As Belarusian-American chess master Charles A. Jaffe once claimed, “It’s not your salary that makes you rich, it’s your spending habits.”
Not surprisingly, many of the wealthiest people on earth have distinct penny-pinching habits that have paved the road to their success and vast fortunes.
1. Mark Zuckerberg drives a $30,000 car
Despite being able to buy a Ferrari for every day of the month, the Facebook founder drives a non-ostentatious Volkswagon GTI with manual transmission, which costs only $30,000. Other cost saving tricks: He reportedly married longtime girlfriend Priscilla Chan in their backyard, and the two were seen eating at a McDonald’s during their 2012 Italian honeymoon trip. When Zuckerberg bought his most recent home in 2011, a $7 million house in Palo Alto, some called it “still well below his means.”
2. Warren Buffet still resides in the same home he bought for $31,500 in 1958
Known as the ‘Oracle of Omaha,’ longtime chairman and CEO of Berkshire Hathaway Warren Buffet is one of the richest people on the planet. But he still lives in his 6,000 square-foot, five-bedroom stucco house in Omaha. He’s described the purchase as “the third best investment I ever made.” A similar five-bedroom house located next door went on sale in 2015 for a list price of ten ‘A shares’ of Berkshire Hathaway stock, equal to over $2.5 million today.
Forget Rolex. Adorning Bill Gates’s wrist is a $10 watch. And perhaps most frugally, Gates remains old-fashioned in that he still likes to wash the dishes at home every night for his family.Dishwashers user electricity after all!
Of course eating out is super expensive. Dish Network founder battles those costs with a simple and inexpensive paper-bag lunch before work every day, consisting of a sandwich and Gatorade from home. He and his wife have lived in the same Denver house for over 20 years.
Until recently, the Dish CEO also stuck to company policy by sharing hotel rooms with colleagues while traveling for business. As Ergen once told the Financial Times, “My mom grew up in the Depression… I don’t have a mahogany desk.”
Many who dream of being rich dream of a chauffeur. Not Mexican telecom magnate Carlos Slim Helú, who drives himself around town in an old Mercedes-Benz, buys clothes off the rack at his own retail stores, and for over 40 years, has lived in the same modest six-bedroom house in Mexico where he raised his kids.
Walmart scion and member of America’s richest family, Jim Walton inherited the down-to-earth spending habits of his father, Walmart founder Sam Walton. These days, he runs the family’s Arvest Bank, which boats assets of more than $16 billion, from the upstairs floor of a “plain old brick building.” Despite his massive fortune, Jim Walton prefers pickup trucks to fancy sports cars; he reportedly drives around a rusting Dodge Dakota pickup that is over 15 years old.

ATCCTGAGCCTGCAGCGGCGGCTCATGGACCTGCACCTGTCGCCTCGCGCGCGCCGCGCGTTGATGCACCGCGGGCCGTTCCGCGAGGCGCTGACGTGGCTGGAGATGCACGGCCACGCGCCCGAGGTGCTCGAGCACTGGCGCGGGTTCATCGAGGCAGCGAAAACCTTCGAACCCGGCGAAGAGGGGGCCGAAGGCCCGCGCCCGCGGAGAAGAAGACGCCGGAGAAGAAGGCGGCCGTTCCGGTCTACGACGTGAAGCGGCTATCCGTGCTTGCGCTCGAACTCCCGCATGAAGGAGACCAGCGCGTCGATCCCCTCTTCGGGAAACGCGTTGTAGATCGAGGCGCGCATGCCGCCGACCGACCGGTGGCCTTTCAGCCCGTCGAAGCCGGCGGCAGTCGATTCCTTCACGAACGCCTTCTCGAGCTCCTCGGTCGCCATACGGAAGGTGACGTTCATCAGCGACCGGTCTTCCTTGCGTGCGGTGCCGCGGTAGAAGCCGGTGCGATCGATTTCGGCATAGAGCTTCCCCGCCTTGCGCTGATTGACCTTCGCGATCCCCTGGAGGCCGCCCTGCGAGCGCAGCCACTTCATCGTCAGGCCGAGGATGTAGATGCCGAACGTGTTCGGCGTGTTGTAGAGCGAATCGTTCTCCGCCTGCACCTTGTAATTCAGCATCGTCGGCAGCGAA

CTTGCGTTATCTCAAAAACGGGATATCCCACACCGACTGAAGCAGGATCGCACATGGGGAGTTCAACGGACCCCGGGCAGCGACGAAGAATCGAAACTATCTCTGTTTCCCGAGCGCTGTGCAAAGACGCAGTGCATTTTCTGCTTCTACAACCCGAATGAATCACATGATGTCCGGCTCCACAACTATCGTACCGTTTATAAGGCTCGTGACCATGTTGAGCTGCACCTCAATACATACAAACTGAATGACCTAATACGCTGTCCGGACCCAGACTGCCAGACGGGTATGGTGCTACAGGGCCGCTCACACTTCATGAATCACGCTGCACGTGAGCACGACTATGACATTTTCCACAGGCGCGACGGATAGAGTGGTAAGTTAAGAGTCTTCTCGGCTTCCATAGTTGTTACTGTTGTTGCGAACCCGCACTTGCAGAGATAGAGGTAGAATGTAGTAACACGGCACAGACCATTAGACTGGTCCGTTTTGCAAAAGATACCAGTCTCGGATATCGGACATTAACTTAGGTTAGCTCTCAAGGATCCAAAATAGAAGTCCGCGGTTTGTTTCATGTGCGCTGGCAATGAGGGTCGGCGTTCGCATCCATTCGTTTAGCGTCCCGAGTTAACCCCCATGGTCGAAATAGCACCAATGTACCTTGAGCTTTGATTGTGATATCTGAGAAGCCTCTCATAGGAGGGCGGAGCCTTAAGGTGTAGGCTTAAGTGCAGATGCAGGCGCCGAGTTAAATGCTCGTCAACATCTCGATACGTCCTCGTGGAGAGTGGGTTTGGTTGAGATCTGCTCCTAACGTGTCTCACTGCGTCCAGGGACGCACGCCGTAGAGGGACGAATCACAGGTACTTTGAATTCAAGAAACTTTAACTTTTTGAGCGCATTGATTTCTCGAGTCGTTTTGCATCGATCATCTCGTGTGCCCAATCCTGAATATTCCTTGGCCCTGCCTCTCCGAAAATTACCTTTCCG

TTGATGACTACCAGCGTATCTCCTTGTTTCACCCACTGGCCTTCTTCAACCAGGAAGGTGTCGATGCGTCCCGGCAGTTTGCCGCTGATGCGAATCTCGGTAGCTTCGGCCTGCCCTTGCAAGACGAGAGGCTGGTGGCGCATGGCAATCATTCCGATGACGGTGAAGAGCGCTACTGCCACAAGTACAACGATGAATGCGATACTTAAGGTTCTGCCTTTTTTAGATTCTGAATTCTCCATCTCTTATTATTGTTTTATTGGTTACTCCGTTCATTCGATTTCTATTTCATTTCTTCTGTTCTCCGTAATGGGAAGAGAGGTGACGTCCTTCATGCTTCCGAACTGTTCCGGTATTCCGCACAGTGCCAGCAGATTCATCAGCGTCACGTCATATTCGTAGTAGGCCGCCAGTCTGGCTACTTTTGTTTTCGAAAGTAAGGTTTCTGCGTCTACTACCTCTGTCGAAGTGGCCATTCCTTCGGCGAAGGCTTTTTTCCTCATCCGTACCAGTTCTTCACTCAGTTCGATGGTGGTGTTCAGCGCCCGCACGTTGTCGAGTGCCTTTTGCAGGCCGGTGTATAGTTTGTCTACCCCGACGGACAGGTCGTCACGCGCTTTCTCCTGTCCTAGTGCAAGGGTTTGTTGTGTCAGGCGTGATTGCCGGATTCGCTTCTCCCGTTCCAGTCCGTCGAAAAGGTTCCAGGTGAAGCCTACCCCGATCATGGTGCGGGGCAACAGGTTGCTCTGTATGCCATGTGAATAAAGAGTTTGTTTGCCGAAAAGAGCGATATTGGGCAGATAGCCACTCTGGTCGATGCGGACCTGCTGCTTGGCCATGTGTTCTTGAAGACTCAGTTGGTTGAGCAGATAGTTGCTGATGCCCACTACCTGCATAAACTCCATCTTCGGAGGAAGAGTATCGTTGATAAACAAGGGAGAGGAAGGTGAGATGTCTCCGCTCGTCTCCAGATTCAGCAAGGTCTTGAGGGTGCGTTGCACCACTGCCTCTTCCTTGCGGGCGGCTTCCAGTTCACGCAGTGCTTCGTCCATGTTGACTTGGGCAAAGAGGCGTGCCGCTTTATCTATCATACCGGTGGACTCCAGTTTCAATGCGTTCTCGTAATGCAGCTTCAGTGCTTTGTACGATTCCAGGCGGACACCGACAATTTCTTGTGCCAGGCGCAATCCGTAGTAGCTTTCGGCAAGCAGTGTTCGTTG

7. John Caudwell, English businessman and co-founder of mobile phone retailer Phones 4u, cuts his own hair
This now-retired, self-made billionaire who built a British cellphone empire still maintains many aspects of a budget lifestyle.
He reportedly still cuts his own hair, refrains from buying expensive wines, and buys his clothes off the rack at British retailer Marks & Spencer. He once toldForbes, “I don’t need Saville Row suits.”
The tycoon behind Zara still lives humble. Not only does Ortega live in a discreet apartment building with his wife, but he also frequents the same local coffee shop, in his home city of La Coruña, Spain, on a regular basis.
Known as the pioneer of “fast fashion,” Ortega dresses very modestly given his status – with a uniform of a blue blazer, white shirt, and gray pants everyday. Perhaps most surprising, however, is that he still eats lunch alongside his employees in the company cafeteria.
Food can be a huge source of wasted money, as computer scientist and Stanford professor David Cheriton attests. He makes sure to save half of his meal for the next day when eating at an expensive restaurant. Instead of luxury cars, Cheriton prefers to ride his bike; when he does need to drive, he relies on his 1986 Volkswagen van or an old Honda sedan. He has also said that he only flies commercial, prefers jeans instead of expensive designer clothes, and even reuses his teabags.
Despite his success serving over five decades as chairman of Indian tech-services giant Wipro Ltd., Premji lives a surprisingly low-budget lifestyle and is extremely careful with his spending. The “bare bones billionaire” often takes a three-wheel auto rickshaw from the Bangalore airport when returning home from business trips. When traveling, he only drives secondhand cars – such as an old Toyota Corolla, flies in economy class, and stays at company guest houses instead of five-star hotels.
His well-known frugality also extends beyond his personal life. At Wipro facilities, he reportedly keeps close tabs on toilet-paper usage and always reminds employees to turn off the lights when leaving their offices. As one worker anonymously told Bloomberg, Premji “makes Uncle Scrooge look like Santa Claus.”
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